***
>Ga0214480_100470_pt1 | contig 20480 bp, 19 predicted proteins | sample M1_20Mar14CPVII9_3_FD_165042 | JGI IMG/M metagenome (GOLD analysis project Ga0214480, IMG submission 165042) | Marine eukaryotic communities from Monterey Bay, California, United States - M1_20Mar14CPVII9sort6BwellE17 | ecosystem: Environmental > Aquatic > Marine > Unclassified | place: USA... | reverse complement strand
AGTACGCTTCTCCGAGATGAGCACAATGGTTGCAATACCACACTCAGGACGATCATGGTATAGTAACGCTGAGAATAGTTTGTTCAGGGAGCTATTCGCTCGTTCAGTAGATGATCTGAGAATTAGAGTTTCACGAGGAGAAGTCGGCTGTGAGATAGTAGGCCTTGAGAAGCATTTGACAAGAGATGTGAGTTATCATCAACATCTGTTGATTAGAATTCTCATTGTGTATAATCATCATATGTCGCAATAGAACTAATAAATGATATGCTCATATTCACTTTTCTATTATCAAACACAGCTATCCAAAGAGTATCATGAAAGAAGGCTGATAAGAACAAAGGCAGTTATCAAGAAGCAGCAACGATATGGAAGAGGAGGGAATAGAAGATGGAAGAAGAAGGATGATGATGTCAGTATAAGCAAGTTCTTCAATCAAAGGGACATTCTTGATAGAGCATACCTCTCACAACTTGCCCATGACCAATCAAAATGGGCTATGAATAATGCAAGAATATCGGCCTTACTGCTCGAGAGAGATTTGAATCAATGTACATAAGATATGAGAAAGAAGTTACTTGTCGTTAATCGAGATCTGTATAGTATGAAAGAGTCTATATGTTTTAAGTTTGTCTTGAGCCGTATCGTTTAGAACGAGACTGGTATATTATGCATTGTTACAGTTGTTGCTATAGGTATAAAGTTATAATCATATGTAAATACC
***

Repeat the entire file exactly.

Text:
>Ga0214480_100470_pt1 | contig 20480 bp, 19 predicted proteins | sample M1_20Mar14CPVII9_3_FD_165042 | JGI IMG/M metagenome (GOLD analysis project Ga0214480, IMG submission 165042) | Marine eukaryotic communities from Monterey Bay, California, United States - M1_20Mar14CPVII9sort6BwellE17 | ecosystem: Environmental > Aquatic > Marine > Unclassified | place: USA... | reverse complement strand
AGTACGCTTCTCCGAGATGAGCACAATGGTTGCAATACCACACTCAGGACGATCATGGTATAGTAACGCTGAGAATAGTTTGTTCAGGGAGCTATTCGCTCGTTCAGTAGATGATCTGAGAATTAGAGTTTCACGAGGAGAAGTCGGCTGTGAGATAGTAGGCCTTGAGAAGCATTTGACAAGAGATGTGAGTTATCATCAACATCTGTTGATTAGAATTCTCATTGTGTATAATCATCATATGTCGCAATAGAACTAATAAATGATATGCTCATATTCACTTTTCTATTATCAAACACAGCTATCCAAAGAGTATCATGAAAGAAGGCTGATAAGAACAAAGGCAGTTATCAAGAAGCAGCAACGATATGGAAGAGGAGGGAATAGAAGATGGAAGAAGAAGGATGATGATGTCAGTATAAGCAAGTTCTTCAATCAAAGGGACATTCTTGATAGAGCATACCTCTCACAACTTGCCCATGACCAATCAAAATGGGCTATGAATAATGCAAGAATATCGGCCTTACTGCTCGAGAGAGATTTGAATCAATGTACATAAGATATGAGAAAGAAGTTACTTGTCGTTAATCGAGATCTGTATAGTATGAAAGAGTCTATATGTTTTAAGTTTGTCTTGAGCCGTATCGTTTAGAACGAGACTGGTATATTATGCATTGTTACAGTTGTTGCTATAGGTATAAAGTTATAATCATATGTAAATACC